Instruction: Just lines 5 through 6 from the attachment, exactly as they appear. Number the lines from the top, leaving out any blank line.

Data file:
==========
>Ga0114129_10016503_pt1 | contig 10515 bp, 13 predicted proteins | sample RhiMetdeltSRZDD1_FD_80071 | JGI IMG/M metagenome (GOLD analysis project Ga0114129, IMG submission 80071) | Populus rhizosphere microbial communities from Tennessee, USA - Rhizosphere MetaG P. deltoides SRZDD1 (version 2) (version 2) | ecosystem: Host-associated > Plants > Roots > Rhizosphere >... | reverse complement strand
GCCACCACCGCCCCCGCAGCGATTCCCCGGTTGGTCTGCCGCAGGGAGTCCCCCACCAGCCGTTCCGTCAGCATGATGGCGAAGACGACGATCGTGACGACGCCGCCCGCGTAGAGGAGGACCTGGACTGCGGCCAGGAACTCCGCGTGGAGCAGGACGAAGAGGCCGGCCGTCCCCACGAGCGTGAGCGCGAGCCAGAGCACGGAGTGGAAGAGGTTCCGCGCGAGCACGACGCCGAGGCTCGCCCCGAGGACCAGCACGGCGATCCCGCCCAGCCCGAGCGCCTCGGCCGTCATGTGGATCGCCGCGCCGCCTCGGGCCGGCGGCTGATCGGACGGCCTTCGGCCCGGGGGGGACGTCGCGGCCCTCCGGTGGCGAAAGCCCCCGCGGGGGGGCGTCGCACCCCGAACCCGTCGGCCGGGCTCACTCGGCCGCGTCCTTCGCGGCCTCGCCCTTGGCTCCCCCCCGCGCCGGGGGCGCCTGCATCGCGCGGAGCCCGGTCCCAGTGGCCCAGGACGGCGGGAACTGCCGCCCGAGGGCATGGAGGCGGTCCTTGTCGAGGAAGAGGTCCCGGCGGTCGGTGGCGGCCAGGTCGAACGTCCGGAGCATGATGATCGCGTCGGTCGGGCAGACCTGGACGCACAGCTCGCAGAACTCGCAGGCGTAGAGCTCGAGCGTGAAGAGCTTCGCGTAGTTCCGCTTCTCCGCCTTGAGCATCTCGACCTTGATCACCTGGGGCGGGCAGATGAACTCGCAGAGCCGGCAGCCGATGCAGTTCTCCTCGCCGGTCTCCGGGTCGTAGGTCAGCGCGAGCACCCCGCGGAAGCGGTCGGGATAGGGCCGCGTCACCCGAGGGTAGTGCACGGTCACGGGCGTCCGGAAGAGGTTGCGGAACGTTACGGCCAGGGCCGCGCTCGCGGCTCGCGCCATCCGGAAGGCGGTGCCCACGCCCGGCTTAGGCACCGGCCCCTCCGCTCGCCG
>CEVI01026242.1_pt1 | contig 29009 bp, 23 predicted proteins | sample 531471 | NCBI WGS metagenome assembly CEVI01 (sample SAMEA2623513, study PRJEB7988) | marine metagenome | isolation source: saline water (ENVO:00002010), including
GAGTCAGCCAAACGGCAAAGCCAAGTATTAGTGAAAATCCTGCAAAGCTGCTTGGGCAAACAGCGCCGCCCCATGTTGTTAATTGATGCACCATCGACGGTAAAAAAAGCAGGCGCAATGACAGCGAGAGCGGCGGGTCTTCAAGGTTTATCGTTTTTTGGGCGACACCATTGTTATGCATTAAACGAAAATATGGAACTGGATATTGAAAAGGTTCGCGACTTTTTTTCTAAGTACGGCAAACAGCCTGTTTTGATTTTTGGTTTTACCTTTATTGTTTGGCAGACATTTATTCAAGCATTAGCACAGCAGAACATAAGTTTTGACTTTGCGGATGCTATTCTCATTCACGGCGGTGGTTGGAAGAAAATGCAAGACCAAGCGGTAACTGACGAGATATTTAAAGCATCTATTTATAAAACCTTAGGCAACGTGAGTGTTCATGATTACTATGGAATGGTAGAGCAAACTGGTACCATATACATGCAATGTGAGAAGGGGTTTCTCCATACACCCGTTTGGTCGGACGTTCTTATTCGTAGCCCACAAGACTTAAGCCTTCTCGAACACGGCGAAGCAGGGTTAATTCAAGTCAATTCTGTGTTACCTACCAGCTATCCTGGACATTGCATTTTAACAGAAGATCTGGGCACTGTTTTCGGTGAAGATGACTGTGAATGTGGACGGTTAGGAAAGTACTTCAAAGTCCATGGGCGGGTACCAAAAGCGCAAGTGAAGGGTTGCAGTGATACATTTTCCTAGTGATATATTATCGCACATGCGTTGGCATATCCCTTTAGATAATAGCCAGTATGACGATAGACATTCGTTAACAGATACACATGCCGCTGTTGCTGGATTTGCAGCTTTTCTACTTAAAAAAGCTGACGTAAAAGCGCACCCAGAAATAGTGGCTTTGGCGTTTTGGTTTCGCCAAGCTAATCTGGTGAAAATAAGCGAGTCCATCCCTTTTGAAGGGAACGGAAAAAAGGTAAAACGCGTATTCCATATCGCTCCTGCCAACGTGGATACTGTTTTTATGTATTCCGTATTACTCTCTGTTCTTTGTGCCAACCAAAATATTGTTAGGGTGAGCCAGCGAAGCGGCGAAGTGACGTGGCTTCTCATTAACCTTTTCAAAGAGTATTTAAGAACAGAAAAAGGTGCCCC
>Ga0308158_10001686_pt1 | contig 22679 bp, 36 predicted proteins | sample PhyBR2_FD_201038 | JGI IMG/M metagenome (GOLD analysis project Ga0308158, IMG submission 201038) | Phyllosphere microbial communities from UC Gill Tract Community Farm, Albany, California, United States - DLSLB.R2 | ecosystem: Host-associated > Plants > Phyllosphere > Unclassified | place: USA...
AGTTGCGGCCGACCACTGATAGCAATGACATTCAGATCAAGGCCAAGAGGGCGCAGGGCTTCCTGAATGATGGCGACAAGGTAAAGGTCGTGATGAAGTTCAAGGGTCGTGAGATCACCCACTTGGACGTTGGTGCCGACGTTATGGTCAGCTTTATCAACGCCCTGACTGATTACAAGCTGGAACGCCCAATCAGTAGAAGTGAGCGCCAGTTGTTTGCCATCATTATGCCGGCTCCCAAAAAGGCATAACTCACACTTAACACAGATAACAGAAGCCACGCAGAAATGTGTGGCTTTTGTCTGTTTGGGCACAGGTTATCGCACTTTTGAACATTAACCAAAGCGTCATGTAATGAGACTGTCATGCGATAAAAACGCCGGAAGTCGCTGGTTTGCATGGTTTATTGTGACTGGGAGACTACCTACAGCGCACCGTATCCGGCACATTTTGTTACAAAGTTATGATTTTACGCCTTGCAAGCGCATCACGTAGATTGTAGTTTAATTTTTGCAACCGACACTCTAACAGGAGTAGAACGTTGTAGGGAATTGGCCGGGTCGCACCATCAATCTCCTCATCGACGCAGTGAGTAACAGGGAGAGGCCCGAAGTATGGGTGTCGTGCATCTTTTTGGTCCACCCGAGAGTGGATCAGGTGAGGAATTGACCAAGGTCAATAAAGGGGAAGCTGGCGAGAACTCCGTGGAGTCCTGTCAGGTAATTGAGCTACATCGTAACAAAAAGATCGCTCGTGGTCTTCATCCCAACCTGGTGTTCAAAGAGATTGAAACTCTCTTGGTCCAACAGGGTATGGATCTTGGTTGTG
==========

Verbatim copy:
>Ga0308158_10001686_pt1 | contig 22679 bp, 36 predicted proteins | sample PhyBR2_FD_201038 | JGI IMG/M metagenome (GOLD analysis project Ga0308158, IMG submission 201038) | Phyllosphere microbial communities from UC Gill Tract Community Farm, Albany, California, United States - DLSLB.R2 | ecosystem: Host-associated > Plants > Phyllosphere > Unclassified | place: USA...
AGTTGCGGCCGACCACTGATAGCAATGACATTCAGATCAAGGCCAAGAGGGCGCAGGGCTTCCTGAATGATGGCGACAAGGTAAAGGTCGTGATGAAGTTCAAGGGTCGTGAGATCACCCACTTGGACGTTGGTGCCGACGTTATGGTCAGCTTTATCAACGCCCTGACTGATTACAAGCTGGAACGCCCAATCAGTAGAAGTGAGCGCCAGTTGTTTGCCATCATTATGCCGGCTCCCAAAAAGGCATAACTCACACTTAACACAGATAACAGAAGCCACGCAGAAATGTGTGGCTTTTGTCTGTTTGGGCACAGGTTATCGCACTTTTGAACATTAACCAAAGCGTCATGTAATGAGACTGTCATGCGATAAAAACGCCGGAAGTCGCTGGTTTGCATGGTTTATTGTGACTGGGAGACTACCTACAGCGCACCGTATCCGGCACATTTTGTTACAAAGTTATGATTTTACGCCTTGCAAGCGCATCACGTAGATTGTAGTTTAATTTTTGCAACCGACACTCTAACAGGAGTAGAACGTTGTAGGGAATTGGCCGGGTCGCACCATCAATCTCCTCATCGACGCAGTGAGTAACAGGGAGAGGCCCGAAGTATGGGTGTCGTGCATCTTTTTGGTCCACCCGAGAGTGGATCAGGTGAGGAATTGACCAAGGTCAATAAAGGGGAAGCTGGCGAGAACTCCGTGGAGTCCTGTCAGGTAATTGAGCTACATCGTAACAAAAAGATCGCTCGTGGTCTTCATCCCAACCTGGTGTTCAAAGAGATTGAAACTCTCTTGGTCCAACAGGGTATGGATCTTGGTTGTG